The Release advises issuers to be mindful that steps necessary to verify the status of natural persons may trigger such persons’ privacy concerns about disclosure of personal financial information. We note that privacy concerns may be implicated, for example, when obtaining data from third parties. There is substantial potential for Rule 506(c) to create a market for data about high-net-worth individuals compiled or accessed by any number and type of data owners. Broker-dealers and issuers obtaining data from third parties should obtain legal advice and properly document arrangements to purchase or access third-party data. And data providers must consider whether such arrangements may cause them to be required to register as a broker-dealer. In addition, third-party data may raise the bar on the issuer’s duty to determine whether it is reasonable to rely on the data to form a belief that the purchaser is an accredited investor at the time of purchase.

The SEC noted that it intends to monitor and study the development of verification practices by issuers, securities intermediaries and others as well as the impact of compliance with this requirement on investor protection and capital formation. It may also be reasonable to assume that investment advisers using general solicitation to offer private fund shares can expect heightened attention to marketing and advertising material in adviser exams and investigations.

Reasonable Belief that All Purchasers Are Accredited Investors

The Release also provides the SEC’s interpretation of an ambiguity created by drafting in the JOBS Act. Whereas Section 201(a)(2) of the JOBS Act, calling for amendments to Rule 144A, specifically refers to a “reasonable belief” standard as to whether a purchaser is a QIB, section 201(a)(1) does not recite a similar “reasonable belief” standard with respect to accredited investor status under proposed Rule 506(c). Early commentators expressed concern that this inconsistency might imply that an issuer must have an absolute, rather than a reasonable belief when determining accredited investor status. In this matter, the SEC unequivocally states that the definition of accredited investor remains unchanged with the enactment of the JOBS Act, and that definition itself included persons that come within any of the listed categories of accredited investors, as well as persons that the issuer reasonably believes come within any such category. The Commission attributes the difference in the JOBS Act’s statutory language to the existing difference between Rule 506 and Rule 144A (the former includes the reasonable belief standard in the Rule 501(a) definition of “accredited investor,” while Rule 144A includes the “reasonable belief” standard as a condition to the use of the exemption) and does not represent a Congressional intent to eliminate the existing reasonable belief standard in Rule 501(a) or for Rule 506 offerings.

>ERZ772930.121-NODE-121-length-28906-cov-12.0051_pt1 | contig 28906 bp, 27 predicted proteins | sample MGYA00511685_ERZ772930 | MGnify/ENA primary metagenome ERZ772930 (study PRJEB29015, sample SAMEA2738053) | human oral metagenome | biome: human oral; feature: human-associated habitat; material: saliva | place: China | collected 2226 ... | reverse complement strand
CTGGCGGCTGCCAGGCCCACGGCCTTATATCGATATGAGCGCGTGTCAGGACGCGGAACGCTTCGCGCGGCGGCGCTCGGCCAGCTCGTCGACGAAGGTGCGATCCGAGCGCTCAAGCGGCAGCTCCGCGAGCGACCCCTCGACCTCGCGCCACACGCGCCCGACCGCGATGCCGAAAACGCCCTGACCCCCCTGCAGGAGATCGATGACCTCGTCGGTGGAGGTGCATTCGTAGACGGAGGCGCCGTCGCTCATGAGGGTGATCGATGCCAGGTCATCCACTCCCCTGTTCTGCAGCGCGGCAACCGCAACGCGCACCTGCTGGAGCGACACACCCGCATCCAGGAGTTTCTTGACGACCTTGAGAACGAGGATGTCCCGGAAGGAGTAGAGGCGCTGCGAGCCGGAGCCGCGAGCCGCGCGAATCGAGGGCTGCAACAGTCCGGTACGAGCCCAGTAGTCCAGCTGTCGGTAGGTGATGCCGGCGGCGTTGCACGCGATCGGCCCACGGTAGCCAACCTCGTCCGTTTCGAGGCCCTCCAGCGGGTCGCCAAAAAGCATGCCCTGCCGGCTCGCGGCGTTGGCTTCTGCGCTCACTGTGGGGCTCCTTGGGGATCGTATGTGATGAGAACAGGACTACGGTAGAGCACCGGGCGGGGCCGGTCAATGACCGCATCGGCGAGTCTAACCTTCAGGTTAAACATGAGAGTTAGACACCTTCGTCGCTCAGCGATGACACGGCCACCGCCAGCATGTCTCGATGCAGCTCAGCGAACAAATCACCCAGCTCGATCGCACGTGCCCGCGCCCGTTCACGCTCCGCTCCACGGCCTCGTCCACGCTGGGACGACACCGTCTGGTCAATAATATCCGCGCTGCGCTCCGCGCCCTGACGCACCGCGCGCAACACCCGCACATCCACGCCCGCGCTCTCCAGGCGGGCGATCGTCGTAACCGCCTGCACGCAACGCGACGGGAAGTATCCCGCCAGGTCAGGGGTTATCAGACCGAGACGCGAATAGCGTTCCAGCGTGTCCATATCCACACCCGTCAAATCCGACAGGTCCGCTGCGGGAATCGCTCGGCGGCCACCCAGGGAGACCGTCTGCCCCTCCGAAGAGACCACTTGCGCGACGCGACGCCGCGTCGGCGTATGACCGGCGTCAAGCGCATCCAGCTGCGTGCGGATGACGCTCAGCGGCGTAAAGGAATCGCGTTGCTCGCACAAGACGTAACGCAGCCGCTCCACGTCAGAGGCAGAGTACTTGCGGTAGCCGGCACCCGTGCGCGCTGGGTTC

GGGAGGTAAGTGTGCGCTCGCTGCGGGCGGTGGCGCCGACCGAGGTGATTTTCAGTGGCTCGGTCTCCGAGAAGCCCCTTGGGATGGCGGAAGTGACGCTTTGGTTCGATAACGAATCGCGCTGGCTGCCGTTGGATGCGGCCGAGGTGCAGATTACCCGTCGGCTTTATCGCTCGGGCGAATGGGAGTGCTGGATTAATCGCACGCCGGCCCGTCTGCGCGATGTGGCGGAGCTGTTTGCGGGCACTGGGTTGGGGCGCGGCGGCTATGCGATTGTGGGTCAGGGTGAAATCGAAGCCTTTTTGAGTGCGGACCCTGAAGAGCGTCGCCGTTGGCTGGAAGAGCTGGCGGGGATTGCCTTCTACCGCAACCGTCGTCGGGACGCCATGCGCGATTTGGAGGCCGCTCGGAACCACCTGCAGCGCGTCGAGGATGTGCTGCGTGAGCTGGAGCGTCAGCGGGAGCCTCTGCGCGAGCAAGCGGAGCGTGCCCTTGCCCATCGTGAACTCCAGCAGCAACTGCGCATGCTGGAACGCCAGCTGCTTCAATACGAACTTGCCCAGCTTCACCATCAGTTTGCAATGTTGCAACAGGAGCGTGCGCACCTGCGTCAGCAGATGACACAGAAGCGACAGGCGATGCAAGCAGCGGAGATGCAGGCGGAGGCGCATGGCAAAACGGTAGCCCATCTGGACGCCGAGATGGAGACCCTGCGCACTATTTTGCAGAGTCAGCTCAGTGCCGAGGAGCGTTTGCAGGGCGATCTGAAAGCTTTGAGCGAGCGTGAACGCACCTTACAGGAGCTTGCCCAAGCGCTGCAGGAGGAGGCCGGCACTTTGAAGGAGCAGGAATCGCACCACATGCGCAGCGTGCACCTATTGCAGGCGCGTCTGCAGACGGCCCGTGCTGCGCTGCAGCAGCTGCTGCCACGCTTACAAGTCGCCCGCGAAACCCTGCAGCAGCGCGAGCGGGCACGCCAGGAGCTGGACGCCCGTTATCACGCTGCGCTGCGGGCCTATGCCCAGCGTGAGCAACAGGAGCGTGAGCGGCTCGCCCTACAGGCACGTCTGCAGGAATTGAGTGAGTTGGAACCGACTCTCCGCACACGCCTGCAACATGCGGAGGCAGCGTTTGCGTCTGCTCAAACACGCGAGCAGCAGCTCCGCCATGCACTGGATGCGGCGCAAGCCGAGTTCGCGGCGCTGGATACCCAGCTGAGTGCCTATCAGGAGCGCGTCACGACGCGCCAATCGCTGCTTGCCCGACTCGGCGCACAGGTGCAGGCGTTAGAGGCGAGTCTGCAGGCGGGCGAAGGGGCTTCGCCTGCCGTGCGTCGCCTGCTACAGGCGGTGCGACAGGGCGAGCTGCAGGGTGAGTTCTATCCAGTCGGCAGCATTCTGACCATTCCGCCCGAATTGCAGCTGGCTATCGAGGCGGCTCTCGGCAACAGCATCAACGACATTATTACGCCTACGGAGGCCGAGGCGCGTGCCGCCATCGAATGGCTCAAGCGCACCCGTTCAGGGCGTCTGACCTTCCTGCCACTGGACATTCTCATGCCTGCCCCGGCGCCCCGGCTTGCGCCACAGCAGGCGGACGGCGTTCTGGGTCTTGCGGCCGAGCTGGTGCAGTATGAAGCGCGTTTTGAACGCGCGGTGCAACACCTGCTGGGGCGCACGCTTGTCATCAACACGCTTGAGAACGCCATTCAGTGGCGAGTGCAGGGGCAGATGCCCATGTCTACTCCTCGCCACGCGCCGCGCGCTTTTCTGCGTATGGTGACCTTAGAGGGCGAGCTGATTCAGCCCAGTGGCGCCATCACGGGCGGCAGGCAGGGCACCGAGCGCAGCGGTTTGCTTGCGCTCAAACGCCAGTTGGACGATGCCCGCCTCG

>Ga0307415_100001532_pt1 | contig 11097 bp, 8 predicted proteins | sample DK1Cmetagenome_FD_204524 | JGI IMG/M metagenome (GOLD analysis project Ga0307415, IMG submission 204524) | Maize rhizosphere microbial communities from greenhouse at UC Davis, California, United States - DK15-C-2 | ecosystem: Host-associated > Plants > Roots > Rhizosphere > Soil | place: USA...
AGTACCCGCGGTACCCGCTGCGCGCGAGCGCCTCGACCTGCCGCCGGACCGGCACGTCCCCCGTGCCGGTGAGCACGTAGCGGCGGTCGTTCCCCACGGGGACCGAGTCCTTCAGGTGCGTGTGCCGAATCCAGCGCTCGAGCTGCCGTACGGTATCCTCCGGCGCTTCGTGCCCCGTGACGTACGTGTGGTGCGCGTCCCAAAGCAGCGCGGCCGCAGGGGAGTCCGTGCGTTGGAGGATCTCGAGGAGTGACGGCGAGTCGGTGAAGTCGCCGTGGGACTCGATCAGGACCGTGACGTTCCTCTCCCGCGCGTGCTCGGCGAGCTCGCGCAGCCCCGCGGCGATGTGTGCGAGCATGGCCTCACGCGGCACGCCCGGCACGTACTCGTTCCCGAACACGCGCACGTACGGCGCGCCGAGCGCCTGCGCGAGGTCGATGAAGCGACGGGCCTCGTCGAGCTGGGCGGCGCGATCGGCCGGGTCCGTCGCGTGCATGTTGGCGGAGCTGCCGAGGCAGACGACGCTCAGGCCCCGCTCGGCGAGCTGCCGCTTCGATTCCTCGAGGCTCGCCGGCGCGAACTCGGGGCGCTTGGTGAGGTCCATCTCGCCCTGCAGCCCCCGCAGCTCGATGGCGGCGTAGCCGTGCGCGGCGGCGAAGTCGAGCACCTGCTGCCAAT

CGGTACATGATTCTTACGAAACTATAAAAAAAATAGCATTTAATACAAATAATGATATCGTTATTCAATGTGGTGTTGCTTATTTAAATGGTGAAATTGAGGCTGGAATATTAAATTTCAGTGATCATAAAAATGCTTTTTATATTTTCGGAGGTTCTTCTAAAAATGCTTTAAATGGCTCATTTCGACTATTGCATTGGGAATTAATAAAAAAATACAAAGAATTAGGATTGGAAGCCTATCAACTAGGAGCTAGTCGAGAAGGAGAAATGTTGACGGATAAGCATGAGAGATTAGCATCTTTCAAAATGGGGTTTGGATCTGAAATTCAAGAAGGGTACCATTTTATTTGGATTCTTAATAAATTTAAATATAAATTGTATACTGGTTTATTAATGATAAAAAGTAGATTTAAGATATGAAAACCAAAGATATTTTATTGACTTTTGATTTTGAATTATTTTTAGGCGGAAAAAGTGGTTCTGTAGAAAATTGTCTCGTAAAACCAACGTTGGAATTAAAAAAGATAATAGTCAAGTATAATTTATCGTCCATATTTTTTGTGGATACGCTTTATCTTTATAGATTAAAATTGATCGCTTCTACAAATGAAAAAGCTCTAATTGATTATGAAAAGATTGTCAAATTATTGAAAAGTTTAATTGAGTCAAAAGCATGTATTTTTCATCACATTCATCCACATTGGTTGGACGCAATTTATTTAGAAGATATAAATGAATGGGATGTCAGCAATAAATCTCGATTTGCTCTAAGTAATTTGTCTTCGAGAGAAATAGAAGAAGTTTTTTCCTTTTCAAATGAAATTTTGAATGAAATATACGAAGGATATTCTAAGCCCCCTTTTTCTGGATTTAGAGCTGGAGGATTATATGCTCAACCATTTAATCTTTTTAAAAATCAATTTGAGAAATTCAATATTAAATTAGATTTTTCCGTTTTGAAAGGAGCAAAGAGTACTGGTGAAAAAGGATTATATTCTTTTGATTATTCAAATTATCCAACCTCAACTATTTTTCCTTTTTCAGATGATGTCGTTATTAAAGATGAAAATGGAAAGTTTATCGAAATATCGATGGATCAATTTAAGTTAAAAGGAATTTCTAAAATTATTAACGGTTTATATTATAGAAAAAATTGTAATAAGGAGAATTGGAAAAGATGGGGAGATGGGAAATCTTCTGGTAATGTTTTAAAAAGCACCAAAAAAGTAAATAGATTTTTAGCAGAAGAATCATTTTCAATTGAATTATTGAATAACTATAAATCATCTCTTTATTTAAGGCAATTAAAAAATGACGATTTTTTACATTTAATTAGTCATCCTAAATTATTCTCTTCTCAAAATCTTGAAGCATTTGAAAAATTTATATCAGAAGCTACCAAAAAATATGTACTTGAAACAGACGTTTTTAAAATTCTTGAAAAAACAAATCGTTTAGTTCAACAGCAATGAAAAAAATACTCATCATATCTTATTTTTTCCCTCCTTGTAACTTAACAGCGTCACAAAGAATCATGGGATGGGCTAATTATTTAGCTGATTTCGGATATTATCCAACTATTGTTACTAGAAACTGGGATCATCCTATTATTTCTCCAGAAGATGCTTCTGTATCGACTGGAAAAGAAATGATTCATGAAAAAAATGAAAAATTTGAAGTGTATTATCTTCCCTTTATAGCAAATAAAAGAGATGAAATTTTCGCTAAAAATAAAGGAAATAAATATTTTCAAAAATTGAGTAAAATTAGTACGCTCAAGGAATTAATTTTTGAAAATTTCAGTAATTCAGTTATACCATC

The Release acknowledges that the “reasonable belief” standard remains good policy to protect issuers when potential investors provide false information or documentation to an issuer, or otherwise circumvent or sabotage verification measures.21 The issuer would not lose the ability to rely on the proposed Rule 506(c) exemption if a person who does not meet the criteria purchased securities in the offering, so long as the issuer took reasonable steps to verify or establish a reasonable belief that the investor was an accredited investor at the time of purchase.

Form D Check Box for Rule 506(c) Offerings

Currently, an issuer offering or selling securities in reliance on Rule 504, 505 or 506 must file a notice of sales on Form D with the Commission for each new offering of securities no later than 15 calendar days after the first sale of securities in the offering. The information required to be provided in a Form D filing includes basic identifying information; identification of the exemption or exemptions being claimed for the offering; and certain terms of the offering, such as type of securities offered and total offering amount. The Release proposes to add a separate field or check box for issuers to indicate whether they are claiming an exemption under Rule 506(c) to assist SEC efforts to monitor the use of general solicitation in Rule 506(c) offerings and the size of this offering market. Also, the current check box for “Rule 506” would be renamed “Rule 506(b),” and the current check box for “Section 4(5)” would be renamed “Section 4(a)(5)” to update these references.